On occasions, I let people know that I believe in magic. This usually confuses them, especially if I try to explain. What I mean is this:
Even the most seemingly absolute and “natural” means of communicating information, math, is neither absolute nor natural: “the ‘universal language’ it’s not. Mathematics is neither hardwired, nor ‘out there.'” It’s an incredibly powerful and useful fetish (in the shamanic, not the sexual sense), and it powerfully conditions “reality” and our experience thereof.
But other experiences are, or at least were, possible. Imagine a mathematics where the spacing between integers is variable or one entirely without a number line. I have no doubt that such things at least were possible (could have been) even if they cannot be located by anyone who has received a modern education. But if everyone except for the Yupno vanished tomorrow, they’d at least have a chance of figuring it out.
This is the phenomenon of the lost trailhead: the journey first obscures, then devours it’s point of origin. This is because possibilities exist back there that could undermine the system created by the journey, expose it as a one, relatively arbitrary, possibility among many.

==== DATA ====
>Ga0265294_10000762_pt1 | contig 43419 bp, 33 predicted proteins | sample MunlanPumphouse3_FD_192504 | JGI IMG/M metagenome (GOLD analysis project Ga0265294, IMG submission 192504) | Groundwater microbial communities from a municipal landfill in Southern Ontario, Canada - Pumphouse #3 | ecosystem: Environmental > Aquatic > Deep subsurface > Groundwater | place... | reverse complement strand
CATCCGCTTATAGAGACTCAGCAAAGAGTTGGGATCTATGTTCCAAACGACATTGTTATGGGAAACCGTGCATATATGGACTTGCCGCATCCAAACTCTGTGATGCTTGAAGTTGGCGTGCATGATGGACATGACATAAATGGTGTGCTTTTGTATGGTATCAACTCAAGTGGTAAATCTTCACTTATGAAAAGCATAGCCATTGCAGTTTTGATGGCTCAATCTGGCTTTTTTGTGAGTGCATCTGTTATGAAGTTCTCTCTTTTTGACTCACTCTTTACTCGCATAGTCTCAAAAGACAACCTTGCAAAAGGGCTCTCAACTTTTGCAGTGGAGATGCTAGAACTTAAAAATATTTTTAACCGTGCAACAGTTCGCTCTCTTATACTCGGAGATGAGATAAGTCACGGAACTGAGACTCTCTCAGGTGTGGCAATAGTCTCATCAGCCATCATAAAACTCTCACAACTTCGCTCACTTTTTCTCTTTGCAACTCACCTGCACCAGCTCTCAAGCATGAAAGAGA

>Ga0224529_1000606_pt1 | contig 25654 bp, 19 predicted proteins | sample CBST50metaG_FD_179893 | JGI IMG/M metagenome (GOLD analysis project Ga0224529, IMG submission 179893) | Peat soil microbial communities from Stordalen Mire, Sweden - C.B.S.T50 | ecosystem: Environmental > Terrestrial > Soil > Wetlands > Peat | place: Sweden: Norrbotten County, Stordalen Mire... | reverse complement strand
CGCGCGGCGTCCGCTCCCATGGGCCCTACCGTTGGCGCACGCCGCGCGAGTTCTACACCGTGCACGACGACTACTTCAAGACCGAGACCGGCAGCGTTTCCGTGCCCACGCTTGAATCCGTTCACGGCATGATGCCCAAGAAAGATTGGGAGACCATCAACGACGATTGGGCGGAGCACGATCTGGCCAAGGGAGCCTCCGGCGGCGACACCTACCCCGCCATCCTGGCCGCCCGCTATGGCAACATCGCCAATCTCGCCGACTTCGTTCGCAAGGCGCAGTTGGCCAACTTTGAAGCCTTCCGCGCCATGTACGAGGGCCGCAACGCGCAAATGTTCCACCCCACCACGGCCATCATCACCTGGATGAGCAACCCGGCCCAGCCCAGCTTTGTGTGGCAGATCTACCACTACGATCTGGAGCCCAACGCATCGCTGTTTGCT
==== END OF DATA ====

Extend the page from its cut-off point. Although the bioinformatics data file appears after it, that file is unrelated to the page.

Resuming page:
That’s why I believe in “magic.” These excluded possibilities, these equally-valid entities, surround us. Time is the slope of a valley wall, a non-linear arc in three dimensional space: “Yupno seem to think of past and future not as being arranged on a line, such as the familiar “time line” we have in many Western cultures, but as having a three-dimensional bent shape that reflects the valley’s terrain. […] ‘Ultimately, no way is more or less natural than the Yupno way.'”
The world isn’t what we think it is, except that it is, because what we think it is overdetermines our experience of it to a degree that is hard to explain and impossible to fully experience. This doesn’t mean that everything is subjective, or that knowledge is meaningless. It just means that we will always know much less than we think we do. Someday, we might learn enough to be able to understand know little we know. That’s magic, or at least its prerequisite.